Are we doing what we want and what is best for us? Or are we doing what we should do?
How do you measure self-worth? I believe discovering ourselves is the key to success and freedom. Sometimes in life we make choices that seem out of our control, and we do this because of others' desires. Notice I said desires, not needs. When we allow others' beliefs to dictate our decisions and direction, we give away control. There are times we do what we think we should do instead of what drives us. Jillian Michaels said it best at recent show my wife and I went to (and yes, I was probably one of ten supportive husbands in the audience.) She stated that when we allow "the should" to navigate us through life,
it is as if we are consuming a "responsibility sandwich"full of guilt, shame, regret, disappointment, fear and lost hope. She is right! When we give our control to external forces or give in to the myth that other people or things can make us feel good or bad, we allow our lives to be determined by what others expect of us. In doing this, we are giving in to a continual cycle of negative sabotaging behavior and forgoing the responsibility to control our own destiny. Even worse, this behavior imprints on the brain like a bad habit. Changing this behavior can be just as difficult as holding on to a New Year's resolution.
No worries though, there is a hope in reclaiming control and finding that internal drive. It starts with awareness of how we perceive life and how we navigate the terrain of getting our psychological needs met. Do we get our needs met in positive or negative ways? I would bet that we all have experienced that angel or devil motivating us in a certain direction. Knowing if our compass is pointing in a healthy direction is key. To know more about your psychological needs, I would recommend checking out our Process Communication Model seminar. This blog is not big enough to travel down that road, but I am going to leave you with some good tips to put into practice.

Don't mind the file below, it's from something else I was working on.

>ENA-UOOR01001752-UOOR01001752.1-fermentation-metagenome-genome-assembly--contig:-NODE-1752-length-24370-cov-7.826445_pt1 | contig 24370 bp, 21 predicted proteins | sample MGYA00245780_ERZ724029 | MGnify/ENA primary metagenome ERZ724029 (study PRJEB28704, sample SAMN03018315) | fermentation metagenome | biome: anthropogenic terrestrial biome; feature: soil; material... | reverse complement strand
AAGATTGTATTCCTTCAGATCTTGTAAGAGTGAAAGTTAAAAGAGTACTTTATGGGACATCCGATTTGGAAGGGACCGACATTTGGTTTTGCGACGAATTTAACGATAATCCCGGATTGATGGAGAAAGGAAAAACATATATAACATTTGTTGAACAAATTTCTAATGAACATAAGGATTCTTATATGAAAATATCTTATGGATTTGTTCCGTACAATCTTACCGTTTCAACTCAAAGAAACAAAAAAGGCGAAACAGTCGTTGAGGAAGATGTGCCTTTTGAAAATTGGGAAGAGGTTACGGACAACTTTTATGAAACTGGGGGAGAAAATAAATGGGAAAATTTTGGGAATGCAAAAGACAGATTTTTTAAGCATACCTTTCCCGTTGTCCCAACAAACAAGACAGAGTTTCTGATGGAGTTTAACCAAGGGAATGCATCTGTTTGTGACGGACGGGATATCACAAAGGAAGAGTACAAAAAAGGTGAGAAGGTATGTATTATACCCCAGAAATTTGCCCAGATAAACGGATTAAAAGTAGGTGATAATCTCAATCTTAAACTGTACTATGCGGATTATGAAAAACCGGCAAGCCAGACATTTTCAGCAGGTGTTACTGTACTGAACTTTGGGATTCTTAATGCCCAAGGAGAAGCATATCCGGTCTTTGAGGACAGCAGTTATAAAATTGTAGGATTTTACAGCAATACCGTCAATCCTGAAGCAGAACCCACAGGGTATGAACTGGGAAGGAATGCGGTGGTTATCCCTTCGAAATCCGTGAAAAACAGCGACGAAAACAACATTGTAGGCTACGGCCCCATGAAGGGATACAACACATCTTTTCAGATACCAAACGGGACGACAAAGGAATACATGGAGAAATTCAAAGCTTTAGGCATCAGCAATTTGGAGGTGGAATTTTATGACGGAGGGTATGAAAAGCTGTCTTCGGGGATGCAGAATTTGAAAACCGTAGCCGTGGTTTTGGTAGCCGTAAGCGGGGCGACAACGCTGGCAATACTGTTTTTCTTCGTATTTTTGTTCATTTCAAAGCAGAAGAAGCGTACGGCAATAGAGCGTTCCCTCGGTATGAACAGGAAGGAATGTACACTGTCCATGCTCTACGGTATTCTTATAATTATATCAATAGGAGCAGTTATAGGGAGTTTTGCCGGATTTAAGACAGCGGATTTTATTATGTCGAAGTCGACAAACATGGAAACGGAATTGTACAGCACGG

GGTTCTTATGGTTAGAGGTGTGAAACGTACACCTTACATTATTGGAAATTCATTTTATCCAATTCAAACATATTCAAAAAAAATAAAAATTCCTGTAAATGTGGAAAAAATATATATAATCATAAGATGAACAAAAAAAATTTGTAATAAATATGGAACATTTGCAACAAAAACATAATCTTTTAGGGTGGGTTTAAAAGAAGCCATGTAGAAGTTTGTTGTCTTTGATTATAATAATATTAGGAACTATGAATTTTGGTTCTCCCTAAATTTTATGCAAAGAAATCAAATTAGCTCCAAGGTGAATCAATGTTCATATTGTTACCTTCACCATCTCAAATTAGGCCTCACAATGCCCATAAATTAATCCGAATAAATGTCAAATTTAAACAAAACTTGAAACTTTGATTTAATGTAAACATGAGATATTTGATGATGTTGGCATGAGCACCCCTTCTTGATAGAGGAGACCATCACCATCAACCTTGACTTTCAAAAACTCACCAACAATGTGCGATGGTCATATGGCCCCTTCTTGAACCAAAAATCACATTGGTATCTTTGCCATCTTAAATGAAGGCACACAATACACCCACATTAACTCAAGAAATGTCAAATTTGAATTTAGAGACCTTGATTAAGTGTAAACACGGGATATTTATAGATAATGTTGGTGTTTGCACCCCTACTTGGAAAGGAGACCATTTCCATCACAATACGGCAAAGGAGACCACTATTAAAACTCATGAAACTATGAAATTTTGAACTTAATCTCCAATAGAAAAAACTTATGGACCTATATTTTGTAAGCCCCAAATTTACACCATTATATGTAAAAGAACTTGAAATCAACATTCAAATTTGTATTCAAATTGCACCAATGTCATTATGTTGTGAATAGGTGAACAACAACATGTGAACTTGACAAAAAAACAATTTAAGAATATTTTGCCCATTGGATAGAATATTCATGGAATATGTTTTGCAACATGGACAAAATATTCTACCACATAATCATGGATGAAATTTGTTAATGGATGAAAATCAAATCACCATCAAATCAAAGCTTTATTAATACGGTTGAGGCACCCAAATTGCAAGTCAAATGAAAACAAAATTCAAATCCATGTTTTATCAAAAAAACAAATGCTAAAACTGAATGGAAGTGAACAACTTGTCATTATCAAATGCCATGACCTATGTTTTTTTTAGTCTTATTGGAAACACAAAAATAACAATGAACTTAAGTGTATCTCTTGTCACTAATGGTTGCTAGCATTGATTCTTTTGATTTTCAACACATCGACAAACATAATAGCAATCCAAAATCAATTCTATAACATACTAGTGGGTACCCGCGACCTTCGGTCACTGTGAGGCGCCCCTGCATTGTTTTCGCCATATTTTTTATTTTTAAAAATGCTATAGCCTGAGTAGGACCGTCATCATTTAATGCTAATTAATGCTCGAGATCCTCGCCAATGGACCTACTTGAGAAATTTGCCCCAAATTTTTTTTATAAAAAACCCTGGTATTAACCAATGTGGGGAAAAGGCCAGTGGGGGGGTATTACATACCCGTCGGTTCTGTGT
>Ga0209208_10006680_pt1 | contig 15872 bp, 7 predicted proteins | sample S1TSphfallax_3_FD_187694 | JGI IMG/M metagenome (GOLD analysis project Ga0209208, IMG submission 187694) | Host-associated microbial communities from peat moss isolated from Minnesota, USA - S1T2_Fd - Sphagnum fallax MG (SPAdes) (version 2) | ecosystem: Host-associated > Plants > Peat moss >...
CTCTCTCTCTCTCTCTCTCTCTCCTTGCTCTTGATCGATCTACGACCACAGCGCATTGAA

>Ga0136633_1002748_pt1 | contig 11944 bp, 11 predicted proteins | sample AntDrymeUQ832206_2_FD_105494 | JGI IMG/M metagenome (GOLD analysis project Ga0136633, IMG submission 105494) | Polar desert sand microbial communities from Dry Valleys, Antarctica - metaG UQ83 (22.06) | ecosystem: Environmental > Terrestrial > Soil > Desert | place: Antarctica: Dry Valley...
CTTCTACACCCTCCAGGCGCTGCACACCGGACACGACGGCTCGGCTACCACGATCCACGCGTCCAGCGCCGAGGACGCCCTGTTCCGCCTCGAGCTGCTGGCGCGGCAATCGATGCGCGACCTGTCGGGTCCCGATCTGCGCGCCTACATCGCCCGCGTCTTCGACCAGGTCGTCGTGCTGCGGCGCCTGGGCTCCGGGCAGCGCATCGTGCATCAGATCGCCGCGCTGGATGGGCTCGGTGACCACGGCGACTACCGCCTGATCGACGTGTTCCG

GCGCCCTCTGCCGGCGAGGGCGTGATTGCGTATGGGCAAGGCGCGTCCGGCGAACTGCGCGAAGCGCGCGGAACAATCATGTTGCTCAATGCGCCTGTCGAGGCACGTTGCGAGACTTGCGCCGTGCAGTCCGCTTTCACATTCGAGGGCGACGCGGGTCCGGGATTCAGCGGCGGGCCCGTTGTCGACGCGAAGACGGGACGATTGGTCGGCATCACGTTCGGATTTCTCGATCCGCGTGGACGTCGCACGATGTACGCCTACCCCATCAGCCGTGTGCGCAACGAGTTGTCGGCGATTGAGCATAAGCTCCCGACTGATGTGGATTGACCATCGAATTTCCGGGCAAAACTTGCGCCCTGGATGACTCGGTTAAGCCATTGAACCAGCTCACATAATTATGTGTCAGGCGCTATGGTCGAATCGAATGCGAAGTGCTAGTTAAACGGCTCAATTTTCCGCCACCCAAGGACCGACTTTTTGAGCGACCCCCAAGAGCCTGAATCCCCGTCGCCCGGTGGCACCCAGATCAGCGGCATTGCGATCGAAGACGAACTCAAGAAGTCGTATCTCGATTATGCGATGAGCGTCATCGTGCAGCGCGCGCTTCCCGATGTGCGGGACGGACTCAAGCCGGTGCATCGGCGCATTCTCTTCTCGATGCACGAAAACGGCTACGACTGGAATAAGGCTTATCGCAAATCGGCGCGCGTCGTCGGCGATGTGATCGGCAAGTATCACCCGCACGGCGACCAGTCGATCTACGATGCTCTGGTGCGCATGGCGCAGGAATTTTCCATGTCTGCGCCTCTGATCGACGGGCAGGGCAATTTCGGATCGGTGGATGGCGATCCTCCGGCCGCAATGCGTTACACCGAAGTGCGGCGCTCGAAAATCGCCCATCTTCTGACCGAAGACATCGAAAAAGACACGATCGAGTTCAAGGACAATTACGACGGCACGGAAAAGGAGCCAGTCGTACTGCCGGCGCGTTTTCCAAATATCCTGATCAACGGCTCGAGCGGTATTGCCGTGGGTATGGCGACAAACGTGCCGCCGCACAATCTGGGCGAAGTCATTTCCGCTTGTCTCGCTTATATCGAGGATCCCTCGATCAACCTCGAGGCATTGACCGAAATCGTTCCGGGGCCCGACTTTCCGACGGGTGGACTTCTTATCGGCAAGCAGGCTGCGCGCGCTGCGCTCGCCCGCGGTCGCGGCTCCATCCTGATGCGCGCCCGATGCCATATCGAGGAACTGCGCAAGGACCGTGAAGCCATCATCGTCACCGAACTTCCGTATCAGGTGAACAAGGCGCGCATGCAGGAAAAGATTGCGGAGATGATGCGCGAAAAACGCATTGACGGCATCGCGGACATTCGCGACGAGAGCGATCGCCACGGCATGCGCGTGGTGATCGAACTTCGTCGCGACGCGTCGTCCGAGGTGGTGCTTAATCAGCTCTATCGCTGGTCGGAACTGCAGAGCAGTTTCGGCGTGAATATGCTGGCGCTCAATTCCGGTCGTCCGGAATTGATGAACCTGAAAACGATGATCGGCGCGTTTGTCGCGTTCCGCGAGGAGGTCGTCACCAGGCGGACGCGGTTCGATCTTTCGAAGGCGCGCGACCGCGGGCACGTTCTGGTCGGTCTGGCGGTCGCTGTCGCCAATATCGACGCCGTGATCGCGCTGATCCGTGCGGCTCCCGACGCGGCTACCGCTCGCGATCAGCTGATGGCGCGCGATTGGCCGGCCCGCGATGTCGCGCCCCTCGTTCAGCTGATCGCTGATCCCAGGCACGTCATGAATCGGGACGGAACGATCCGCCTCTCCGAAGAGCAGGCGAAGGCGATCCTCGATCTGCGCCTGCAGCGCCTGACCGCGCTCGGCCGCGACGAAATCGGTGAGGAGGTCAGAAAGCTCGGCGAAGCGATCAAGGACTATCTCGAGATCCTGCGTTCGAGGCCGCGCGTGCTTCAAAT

Once you are aware of what you want out of life, the next step is to put yourself on a pathway to build self-efficacy. Psychologist Albert Bandura defines self-efficacy as "one's belief in one's ability to succeed in a specific situation." There are four factors to focus on to build self-efficacy:
- Mastery - What are you great at? What drives you? What do you want? Doing what you are good at and what you enjoy drives your internal motivation and gives back the responsibility of control over your outcomes. Success grows self-efficacy, failure lowers it. So start by setting yourself up success.
- Modeling - Who inspires you? Who is a friendly competitor? Who do you measure yourself against during times of success? We have this internal wiring to empathetically connect ourselves to others'successes and failures. Self-efficacy increases when we see someone succeed, decreases when we see someone fail and is off the chart when we see someone experience failure and use it toward their success. Find people that you consider as a successful equal and their success will motivate yours.
- Recognition - Who is your advocate? Who gives you praise? Positive reinforcement goes a long way. If you have someone affirming your actions you are more likely to allow yourself to step out and take a risk. Surround yourself with people that believe in you or open up to those around you and share how you prefer to be recognized.
- Physical - Do you ever get butterflies? Has having a difficult conversation ever made you feel ill? These are physiological factors to limited levels of self-efficacy during particular experiences and are key factors to identifying challenge zones. This area of growth takes practice, like working a muscle that is weak. To grow that part of yourself you have to take a risk. Risk is scary! So start small, apply the above factors and the risk can be manageable.
It is time to take back your life. Don't be afraid to ask for help! If you would like to know more about understanding what motivates us in positive or negative directions, Team Quest can help.
Jason Colvin, Director of Team Quest